Day 4, Montney to Liard Hot Springs mostly in the rain. We came upon a small convoy of four or five RVs, maybe six. Visibility was poor for everybody with the rain and low cloud cover. They weren’t leaving enough space between themselves for us to get around easily. We were running the speed limit - they were running a bit under and encountering uphill grades slowing them down even further. We’re in a stretch of the AlCan with long sweeping curves - you can see ahead but not as far as you’d like. I finally get to where I can see far enough ahead to make a pass. In the dry I wouldn’t hesitate to crank it past 70 to 80 or 90 mph to get past them quickly, but I’m not keen on leaning into a curve at those higher speeds in the heavy wet so it’s a long drawn out passing maneuver. As I pass the third or fourth RV I’ve already consumed the long sweeper that we entered and the road is beginning a new long sweeper in the opposite direction. The timber along the roadside is not cut back far enough for me to have a good view around the curve. I make a split second decision to squeeze in between two RVs knowing I probably pissed off Rick who has to find another open space in this all too tight convoy. I see him merge in my rearview mirror. As I took a deep breath to relax three BMW R1200RTs passed me going the opposite direction.

    Even though I avoided disaster - I know: I’m not as good as I think I am.
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  12. 8feettogo

    8feettogo Adventurer

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    Bravo! You had me at RD350! My second bike in high school. When I picked it up the dealer said “keep it under 80 for a while” WHAT????
    Excellent story. I Loved this and read it non stop. Very inspirational. Please take another adventure - so we may all enjoy your fine style.
    The STOVL Co will give you time off I’m sure .
    btrrtlwtr and B10Dave like this.
  13. 72 Yamaha RD350

    72 Yamaha RD350 Followed the Wrong God Home Supporter

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    Note: I've gone back and added some details that I left out previously, including one or two pictures, and some quotes from "Jupiter's Travels". The arc of the story is unchanged.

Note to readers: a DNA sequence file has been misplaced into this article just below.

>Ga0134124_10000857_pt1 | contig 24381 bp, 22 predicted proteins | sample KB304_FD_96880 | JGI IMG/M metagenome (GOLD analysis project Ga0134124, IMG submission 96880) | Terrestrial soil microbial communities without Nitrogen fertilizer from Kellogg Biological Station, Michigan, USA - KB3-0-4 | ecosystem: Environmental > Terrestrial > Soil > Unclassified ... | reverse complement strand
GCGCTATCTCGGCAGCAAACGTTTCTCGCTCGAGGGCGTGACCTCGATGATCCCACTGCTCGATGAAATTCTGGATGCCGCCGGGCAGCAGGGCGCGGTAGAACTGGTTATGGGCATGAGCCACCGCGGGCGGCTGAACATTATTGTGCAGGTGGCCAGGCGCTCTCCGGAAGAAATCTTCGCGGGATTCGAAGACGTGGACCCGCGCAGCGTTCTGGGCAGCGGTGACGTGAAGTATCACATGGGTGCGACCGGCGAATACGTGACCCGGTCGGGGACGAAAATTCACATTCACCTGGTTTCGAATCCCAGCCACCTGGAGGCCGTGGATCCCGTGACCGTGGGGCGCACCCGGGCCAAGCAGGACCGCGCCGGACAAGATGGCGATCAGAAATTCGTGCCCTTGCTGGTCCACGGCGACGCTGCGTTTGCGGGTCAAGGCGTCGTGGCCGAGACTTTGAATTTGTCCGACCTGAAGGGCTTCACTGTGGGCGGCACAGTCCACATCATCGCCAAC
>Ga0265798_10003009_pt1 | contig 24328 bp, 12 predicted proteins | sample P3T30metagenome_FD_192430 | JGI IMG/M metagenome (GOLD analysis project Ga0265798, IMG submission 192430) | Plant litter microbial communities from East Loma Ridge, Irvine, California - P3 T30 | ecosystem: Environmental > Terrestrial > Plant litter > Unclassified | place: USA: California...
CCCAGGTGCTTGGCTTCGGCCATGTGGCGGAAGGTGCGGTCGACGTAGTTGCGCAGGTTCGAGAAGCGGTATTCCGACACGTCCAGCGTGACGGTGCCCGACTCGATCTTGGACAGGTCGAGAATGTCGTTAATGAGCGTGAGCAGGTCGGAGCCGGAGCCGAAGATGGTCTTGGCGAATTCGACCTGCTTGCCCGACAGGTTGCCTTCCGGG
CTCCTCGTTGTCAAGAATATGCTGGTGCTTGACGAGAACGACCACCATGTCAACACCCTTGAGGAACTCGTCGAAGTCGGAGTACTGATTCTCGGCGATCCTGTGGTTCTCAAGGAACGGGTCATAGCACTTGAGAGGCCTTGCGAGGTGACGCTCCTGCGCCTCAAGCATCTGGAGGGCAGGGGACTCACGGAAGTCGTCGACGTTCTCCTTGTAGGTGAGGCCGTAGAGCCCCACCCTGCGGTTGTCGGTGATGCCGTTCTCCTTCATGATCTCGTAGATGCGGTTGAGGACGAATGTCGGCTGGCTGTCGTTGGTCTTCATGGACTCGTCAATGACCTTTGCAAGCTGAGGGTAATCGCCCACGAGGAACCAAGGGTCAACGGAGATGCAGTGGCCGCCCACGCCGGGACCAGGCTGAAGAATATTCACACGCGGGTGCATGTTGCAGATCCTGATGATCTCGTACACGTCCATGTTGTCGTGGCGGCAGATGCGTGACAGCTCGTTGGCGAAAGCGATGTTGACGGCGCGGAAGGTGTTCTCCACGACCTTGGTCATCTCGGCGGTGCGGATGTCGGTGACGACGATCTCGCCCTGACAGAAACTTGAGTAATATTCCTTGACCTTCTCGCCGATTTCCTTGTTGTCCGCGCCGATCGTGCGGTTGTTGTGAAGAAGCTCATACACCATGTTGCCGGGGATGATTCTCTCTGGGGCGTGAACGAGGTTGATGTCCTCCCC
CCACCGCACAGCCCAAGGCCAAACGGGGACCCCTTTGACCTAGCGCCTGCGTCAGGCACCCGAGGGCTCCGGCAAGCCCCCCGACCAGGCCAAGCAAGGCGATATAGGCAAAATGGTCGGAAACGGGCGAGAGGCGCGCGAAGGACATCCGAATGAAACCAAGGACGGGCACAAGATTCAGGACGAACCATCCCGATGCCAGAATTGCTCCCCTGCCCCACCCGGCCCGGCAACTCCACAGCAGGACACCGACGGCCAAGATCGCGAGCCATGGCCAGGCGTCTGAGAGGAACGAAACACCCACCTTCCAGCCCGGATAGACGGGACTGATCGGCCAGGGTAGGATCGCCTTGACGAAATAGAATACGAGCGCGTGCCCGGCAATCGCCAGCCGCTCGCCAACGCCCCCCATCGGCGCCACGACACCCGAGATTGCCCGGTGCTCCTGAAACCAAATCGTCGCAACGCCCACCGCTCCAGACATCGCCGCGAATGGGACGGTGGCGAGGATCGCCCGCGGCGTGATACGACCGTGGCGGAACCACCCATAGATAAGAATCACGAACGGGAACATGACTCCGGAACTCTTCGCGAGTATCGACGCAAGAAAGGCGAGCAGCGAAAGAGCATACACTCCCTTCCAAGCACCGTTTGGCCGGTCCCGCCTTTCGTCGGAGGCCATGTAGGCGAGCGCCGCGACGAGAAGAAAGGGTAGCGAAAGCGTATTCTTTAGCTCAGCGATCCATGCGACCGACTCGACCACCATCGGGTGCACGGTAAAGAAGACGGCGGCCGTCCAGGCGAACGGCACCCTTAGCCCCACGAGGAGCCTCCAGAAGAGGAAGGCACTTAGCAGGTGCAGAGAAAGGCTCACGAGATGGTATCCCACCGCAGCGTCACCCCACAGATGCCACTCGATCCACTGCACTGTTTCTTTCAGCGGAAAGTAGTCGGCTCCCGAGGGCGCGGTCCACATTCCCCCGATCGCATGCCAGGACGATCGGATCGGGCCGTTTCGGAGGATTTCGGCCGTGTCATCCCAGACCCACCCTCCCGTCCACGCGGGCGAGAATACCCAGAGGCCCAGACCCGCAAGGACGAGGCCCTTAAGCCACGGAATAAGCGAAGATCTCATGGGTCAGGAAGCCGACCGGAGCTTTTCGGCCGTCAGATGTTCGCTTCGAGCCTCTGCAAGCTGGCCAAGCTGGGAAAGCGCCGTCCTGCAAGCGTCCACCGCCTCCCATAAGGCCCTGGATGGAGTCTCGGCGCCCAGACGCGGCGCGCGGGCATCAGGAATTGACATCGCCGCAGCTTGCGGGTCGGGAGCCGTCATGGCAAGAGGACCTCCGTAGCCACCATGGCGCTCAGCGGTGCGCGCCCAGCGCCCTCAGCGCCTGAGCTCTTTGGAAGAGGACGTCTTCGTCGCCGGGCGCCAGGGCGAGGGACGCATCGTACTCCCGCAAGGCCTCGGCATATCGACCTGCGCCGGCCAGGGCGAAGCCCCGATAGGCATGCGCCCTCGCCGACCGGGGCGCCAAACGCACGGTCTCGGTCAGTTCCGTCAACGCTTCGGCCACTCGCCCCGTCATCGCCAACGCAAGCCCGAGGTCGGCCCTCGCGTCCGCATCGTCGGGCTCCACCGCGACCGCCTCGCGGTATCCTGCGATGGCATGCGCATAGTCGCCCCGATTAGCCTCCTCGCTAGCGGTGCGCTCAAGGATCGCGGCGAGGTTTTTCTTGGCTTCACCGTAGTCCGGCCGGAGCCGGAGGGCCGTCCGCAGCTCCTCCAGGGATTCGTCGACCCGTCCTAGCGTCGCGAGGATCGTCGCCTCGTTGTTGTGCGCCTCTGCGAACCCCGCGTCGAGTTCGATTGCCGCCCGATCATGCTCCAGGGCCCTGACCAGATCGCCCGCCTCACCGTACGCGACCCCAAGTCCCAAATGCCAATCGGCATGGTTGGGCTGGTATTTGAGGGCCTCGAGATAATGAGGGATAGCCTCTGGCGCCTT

Coming up: Winding down from a long trip by taking a 280 mile day ride with Mrs. RD.

    Maybe coming up: Adventure versus Faux Adventure.
    wilfred, B10Dave and 8feettogo like this.
  14. 72 Yamaha RD350

    72 Yamaha RD350 Followed the Wrong God Home Supporter

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    "You had me at Meat Tornado". Ron Swanson to Andy Drwyer, "Parks & Recreation"

    Thanks for the compliment.

    The endearing trait of the RD was not that it would do 80 mph - it was how fast it could get you to 80 mph.

    I'm sure there are faster bikes now... I should go take an R3 for a spin just to see how modern bikes of similar displacement feel compared to the RD.

    Actually, my current boss is not cool with me taking off more than one week so another trip of this magnitude is out of the question until she gets promoted.

    Again, thanks for the kind words.
    wilfred, shuswap1 and B10Dave like this.
  15. B10Dave

    B10Dave Long timer

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    Great story. Truly interesting write up. Thanks.
  16. Martin74

    Martin74 n00b

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    great report, and inspiration for future trips.! I wish your boss the best of luck for a promotion
  17. radianrider

    radianrider Adventurer wanna'be

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    Well...that certainly explains everything.
    72 Yamaha RD350 likes this.
  18. 8lives

    8lives Dharma Bum

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    I could spent many words thanking you for this RR but I'll just say thank you so much for taking the time put this together, I agree with everyone else whom have complimented on your style.
  19. SteveBlack

    SteveBlack Adventurer

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    Top RR this year! top 5 all time! I had actually tired of the Alaska ride reports, knowing it will never happen for me but this one made my week. Thanks
  20. vhntr1

    vhntr1 Been here awhile

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    Excellent report planing the trip in two years,we are the same age ,life is going by too fast!
    72 Yamaha RD350 likes this.